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LABS
Java Stink

After about two years in which the only Java I wrote had a “Script” after it, I’ve recently started working in my old favorite language again. It was clear to me long before I made the leap that somewhere along the line Java took a sharp turn towards Scarytown. (Maybe the writing was on the wall when the “Hello World” program comprised five lines, two declarations, and a static reference, but back in 1995 we were all so excited about getting objects without C++ that our judgement was clouded.)

Anyway, I will always have a place in my heart for the old bird (picture a portly English matron with flower dress and pocketbook and floppy hat), but Stu at Relevance Blog points out why coding in Java now feels like trying to sprint with 30-pound weights strapped to my ankles.

Java is a high-ceremony language. At every turn, Java enforces a high busy-work/real-work ratio. Specifically:

  1. Java’s checked exceptions bloat code, make components harder to use and maintain, and lead to tons of boilerplate code, each line of which is a bug-in-waiting.
  2. Java’s new operator/constructors cannot pick a return type. The amount of code that exists only to work around this is staggering. Two entire cottage industries have sprung up to deal with this single issue: factory patterns and dependency injection.
  3. Java has no metaprogramming features to automate common tasks such as field accessors, standard constructors, and simple delegation.
  4. Primitives, functions, and classes are not first-class objects, leading to huge code bloat to deal with these types specially.
  5. Java’s core reflection and interception capabilities are clunky, requiring tons of bolt-on technologies to make them workable, including AOP, annotations, and code generators.

That’s a pretty big stink, but if you are used to it you probably can’t smell it anymore.

(And that’s not even mentioning the prevalent idioms of programming with massive amounts of indirection and wrappers and statics and service locators and and BigLongClassNamesThatIncludeTheirAncestry (I always say, “Do we call it a DogMammalVertebrateAnimal? No, we call it a dog!”) and redundant JavaDoc on every method and…)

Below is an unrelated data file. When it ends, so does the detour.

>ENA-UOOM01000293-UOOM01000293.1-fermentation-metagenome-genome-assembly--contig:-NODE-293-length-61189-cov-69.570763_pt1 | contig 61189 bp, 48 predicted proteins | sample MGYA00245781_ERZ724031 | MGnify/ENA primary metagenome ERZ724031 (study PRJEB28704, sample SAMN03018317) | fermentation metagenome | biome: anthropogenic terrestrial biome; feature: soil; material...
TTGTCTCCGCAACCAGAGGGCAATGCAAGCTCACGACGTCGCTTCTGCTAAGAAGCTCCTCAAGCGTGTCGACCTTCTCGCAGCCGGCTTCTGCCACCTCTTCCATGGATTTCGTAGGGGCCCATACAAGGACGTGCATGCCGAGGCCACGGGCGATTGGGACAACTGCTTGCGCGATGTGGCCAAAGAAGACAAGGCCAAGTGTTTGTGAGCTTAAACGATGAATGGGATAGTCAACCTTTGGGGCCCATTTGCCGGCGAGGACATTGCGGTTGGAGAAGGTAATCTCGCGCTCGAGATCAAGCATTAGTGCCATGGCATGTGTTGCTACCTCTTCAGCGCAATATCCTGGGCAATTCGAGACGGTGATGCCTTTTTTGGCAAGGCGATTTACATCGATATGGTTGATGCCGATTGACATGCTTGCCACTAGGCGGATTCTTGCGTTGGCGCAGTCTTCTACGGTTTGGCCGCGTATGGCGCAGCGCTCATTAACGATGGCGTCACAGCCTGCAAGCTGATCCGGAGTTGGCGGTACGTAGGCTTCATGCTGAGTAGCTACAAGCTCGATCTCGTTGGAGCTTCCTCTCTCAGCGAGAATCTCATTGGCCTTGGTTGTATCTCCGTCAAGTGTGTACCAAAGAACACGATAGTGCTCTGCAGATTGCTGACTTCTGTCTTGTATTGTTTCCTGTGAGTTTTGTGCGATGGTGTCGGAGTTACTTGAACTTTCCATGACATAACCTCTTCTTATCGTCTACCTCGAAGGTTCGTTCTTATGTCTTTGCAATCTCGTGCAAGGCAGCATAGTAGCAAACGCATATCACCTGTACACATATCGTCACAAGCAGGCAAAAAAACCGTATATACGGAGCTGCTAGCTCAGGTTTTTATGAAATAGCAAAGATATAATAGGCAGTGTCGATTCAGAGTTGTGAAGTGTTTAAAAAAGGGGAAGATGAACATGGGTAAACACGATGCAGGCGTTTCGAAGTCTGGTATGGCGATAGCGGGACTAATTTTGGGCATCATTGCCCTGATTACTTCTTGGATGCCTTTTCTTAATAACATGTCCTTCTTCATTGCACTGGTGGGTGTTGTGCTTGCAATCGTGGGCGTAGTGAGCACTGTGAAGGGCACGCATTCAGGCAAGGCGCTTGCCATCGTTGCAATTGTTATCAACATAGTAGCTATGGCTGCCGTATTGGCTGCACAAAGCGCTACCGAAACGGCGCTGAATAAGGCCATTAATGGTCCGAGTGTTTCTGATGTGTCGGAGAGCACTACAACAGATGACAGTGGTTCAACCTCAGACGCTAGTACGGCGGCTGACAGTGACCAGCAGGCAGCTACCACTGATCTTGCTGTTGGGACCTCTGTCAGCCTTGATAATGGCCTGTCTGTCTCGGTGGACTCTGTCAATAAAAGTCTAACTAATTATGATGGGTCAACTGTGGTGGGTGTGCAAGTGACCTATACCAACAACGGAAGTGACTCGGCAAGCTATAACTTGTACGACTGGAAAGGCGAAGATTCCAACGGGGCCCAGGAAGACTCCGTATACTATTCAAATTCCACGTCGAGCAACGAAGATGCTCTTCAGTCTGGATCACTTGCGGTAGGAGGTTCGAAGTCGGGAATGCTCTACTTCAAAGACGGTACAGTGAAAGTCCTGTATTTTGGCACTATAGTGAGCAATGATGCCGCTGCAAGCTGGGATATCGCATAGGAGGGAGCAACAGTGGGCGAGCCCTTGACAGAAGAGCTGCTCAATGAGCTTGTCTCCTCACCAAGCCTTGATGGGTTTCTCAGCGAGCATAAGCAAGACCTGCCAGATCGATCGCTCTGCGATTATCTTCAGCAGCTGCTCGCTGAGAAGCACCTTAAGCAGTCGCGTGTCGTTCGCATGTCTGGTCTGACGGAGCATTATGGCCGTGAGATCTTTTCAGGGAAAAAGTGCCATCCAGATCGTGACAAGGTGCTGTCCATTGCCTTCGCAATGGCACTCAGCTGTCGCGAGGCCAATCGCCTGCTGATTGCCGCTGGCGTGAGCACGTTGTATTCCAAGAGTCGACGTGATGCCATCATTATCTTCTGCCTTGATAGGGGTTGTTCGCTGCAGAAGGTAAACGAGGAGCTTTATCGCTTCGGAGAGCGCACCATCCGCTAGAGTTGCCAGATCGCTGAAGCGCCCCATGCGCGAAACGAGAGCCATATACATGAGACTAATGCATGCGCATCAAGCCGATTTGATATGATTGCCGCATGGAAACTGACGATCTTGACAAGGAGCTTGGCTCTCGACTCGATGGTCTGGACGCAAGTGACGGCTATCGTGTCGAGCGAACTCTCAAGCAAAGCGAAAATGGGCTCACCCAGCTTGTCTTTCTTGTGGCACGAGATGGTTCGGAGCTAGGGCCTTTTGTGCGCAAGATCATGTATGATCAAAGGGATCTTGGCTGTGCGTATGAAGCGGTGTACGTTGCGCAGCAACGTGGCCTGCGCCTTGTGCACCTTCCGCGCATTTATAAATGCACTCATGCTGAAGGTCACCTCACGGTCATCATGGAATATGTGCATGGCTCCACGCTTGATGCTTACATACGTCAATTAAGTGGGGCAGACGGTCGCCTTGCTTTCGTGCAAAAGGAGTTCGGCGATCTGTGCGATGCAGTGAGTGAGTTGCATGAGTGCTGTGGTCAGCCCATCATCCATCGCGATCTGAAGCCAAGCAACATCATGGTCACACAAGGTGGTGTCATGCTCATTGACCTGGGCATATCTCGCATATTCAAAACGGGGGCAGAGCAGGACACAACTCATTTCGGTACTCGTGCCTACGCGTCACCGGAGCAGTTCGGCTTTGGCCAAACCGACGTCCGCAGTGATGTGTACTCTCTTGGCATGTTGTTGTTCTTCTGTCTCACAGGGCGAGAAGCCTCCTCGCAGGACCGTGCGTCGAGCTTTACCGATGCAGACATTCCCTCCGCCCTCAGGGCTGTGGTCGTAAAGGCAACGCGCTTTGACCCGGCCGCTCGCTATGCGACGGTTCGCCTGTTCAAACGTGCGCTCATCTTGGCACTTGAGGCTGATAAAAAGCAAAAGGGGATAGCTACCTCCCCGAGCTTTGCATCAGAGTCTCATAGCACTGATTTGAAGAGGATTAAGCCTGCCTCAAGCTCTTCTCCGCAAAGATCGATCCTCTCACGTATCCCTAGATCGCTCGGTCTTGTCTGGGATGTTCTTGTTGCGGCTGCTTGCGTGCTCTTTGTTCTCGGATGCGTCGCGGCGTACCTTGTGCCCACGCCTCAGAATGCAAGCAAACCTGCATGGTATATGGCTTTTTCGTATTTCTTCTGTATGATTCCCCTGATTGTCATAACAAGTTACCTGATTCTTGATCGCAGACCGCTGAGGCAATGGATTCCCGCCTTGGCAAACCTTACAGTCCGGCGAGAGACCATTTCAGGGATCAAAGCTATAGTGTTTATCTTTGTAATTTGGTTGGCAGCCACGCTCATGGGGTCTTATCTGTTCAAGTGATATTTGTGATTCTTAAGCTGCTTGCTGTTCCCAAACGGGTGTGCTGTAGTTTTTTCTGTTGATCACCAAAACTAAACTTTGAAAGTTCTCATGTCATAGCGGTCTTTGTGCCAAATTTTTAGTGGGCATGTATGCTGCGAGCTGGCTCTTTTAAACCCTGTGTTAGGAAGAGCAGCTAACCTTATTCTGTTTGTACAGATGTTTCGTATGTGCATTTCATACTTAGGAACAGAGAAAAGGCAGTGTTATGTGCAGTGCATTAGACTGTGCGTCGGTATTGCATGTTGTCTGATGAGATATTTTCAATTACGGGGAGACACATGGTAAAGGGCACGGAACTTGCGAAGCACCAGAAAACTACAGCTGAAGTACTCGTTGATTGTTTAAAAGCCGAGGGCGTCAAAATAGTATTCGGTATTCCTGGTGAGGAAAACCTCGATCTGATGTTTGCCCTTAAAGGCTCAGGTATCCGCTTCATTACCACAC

I ranted and spoke and even blogged about some of these issues before, but now that I’m a visitor in that world I just feel vaguely amused and sad when I see all the hoops Java programmers still have to jump through. Yeah, control-space completion is nice, but gotapi works pretty well, and at the end of the day, no matter how many curly braces my IDE inserts for me, I’d rather have my code look like this:

parse_args(["--topping", "pepperoni"])

than this:

String[] args = {"--topping", "pepperoni"};
parseArgs(new ArrayList<String>(Arrays.asList(args)))


Wouldn’t you?

Comments
  1. Viktor says:

    Ive always worked with java. I think its quite simple in comparison and a bit more interactive. It’s the only one ive been comfortable with actually.

  2. Chad Woolley says:

    For #1, you should convert all checked exceptions into unchecked exceptions as soon as possible.

    Can’t help you with the others, sorry :)

  3. Joubin says:

    if(cant(invoke(setterOf(Property(field))), withThisValue)){
    set(field, withThisValue);

    // .. or say something silly about java ..
    }

  4. Will Sargent says:

    I can help some.

    String[] args = {“–topping”, “pepperoni”};
    parseArgs(new ArrayList(Arrays.asList(args)))

    With 1.5, we can cut this down:

    import static java.util.Arrays.*;
    parseArgs(asList(“a”, “b”, “c”));

    Or, if we assume varargs…

    public void parseArgs(String… args) { … }
    parseArgs(“a”, “b”, “c”)

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